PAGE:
Marks allocation for the literature component:

Poem 5 marks
Novel 15 marks
Total 20 marks

Note that candidates will only be tested on NOVEL and POEMS.

Complete Guide: QWERTYUIOP

Complete Guide: QWERTYUIOP

Here's an extract:

Write about one of the characters that you like in the short story,


Miss Broome

Miss Broome was old Mr Bannister’s secretary for forty-three years. She typed letter by letter and she hated the young girls who touch-type without having to look at the keyboard. According to Harry Darke, the young girls gave Miss Broome “the push”. When her boss retired her after forty three years, she had no place to go, for the office was her home and the job was “all she lived for” (p25). Thus whenever a new girl came to work, her ghost which haunted the typewriter would scare the girl until she was too frightened to continue. Sure, Miss Broome was angry and vicious at first...

Complete Guide : The Curse

Complete Guide : The Curse

A Comprehensive Guide to The Curse

Here is an example from the Guide:


In this chapter we are introduced to Puan Kamsiah and her daughter, Siti. We are also introduced to Datuk Zulkifli and Datin Sharifah, who are Azreen’s foster parents; they are sponsoring Azreen’s studies in London. We also introduced to Puan Normala and Noor, her daughter. Noor and Siti are classmates.

Siti conveys to her mother what Noor has been telling her classmates that Madhuri has been murdered. Puan Kamsiah feels that the ‘wicked woman’(p12) Puan Normala is spreading ‘malicious lies’ (p12) about Madhuri and ‘the poor girl isn’t even properly laid to ground yet!’ (p12) When Siti quotes her mother’s description of Normala as ‘a slimy cobra with a three-forked tongue’ (p12), it gives us a hint of the character of Normala: She is, in fact, a busybody and the village gossip.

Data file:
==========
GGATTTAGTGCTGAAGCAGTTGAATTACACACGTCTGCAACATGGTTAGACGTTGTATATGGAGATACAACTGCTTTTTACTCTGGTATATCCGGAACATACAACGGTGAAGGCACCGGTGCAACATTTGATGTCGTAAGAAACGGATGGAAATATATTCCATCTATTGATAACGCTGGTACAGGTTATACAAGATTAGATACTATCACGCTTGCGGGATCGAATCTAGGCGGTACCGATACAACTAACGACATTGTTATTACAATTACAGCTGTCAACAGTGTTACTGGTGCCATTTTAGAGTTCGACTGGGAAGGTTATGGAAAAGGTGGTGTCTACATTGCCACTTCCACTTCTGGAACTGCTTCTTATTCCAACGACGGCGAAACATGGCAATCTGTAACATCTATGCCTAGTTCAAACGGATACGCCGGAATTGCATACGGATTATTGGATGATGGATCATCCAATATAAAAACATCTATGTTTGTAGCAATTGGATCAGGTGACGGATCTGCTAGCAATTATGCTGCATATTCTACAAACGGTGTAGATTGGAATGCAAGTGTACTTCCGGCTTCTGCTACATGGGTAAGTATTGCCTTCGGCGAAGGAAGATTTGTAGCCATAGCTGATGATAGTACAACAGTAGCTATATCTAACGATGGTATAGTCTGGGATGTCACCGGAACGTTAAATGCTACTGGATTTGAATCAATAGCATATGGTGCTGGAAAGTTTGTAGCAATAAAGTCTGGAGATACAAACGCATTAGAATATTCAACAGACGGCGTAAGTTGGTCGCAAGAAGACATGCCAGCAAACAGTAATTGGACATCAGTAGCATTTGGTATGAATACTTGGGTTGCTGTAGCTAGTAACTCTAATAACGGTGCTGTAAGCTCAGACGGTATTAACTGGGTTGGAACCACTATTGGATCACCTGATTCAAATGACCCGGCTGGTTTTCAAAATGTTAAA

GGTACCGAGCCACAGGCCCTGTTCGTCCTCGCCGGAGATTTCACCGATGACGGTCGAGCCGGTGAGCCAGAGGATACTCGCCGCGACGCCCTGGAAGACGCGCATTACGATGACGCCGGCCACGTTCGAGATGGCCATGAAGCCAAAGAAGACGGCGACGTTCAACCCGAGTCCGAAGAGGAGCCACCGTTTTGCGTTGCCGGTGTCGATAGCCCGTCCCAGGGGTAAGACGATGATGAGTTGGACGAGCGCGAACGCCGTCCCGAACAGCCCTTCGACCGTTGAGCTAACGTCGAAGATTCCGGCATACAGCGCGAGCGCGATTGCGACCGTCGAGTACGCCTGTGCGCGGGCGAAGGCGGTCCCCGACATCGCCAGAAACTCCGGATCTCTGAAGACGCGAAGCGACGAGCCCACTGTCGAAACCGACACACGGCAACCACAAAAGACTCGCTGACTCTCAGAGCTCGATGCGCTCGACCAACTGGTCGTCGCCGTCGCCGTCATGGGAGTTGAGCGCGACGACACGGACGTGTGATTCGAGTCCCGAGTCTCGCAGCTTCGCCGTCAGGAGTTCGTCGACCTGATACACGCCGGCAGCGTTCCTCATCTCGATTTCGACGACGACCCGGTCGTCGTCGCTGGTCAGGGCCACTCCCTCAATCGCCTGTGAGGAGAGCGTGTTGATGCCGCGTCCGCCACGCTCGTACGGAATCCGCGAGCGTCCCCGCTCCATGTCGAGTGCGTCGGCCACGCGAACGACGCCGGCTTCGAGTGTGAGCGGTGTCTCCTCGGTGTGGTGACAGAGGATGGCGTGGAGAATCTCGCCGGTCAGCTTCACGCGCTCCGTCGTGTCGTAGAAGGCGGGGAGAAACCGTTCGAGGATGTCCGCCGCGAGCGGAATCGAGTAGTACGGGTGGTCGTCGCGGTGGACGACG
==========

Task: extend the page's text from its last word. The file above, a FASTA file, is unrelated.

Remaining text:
Guide to GULP and GASP

Guide to GULP and GASP


Yes, the most comprehensive guide on Ann Fine's Step by Wicked Step to help you prepare for your SPM English 1119 Exam is out. Chapter by chapter analysis with lots of explanatory notes to explain the plot, theme, and characters of this loving & touching story. Page references are given to save you the trouble of having to locate important texts and quotes.

Complete Guide to Poems

Complete Guide to Poems

Sample Question and Answer

What does it mean when the poet says but on their brows there was not a sign of despair?

It means that despite the difficult situation they were in, they did not show any sign of hopelessness.

Sunday, October 18, 2015

Man Saved Elephant in London Zoo.

“Elephants love reunions. They recognize one another after years and years of separation and greet each other with wild, boisterous joy. There's bellowing and trumpeting, ear flapping and rubbing. Trunks entwine.”  ― Jennifer Richard JacobsonSmall as an Elephant

I visited Bangalore, India, twice in 2001. In my second visit, I had a chance encounter with a 500- year-old sage who related to me an anecdote about an animal. I vouch that this incident really took place because it involved a world-famous personality. The story goes…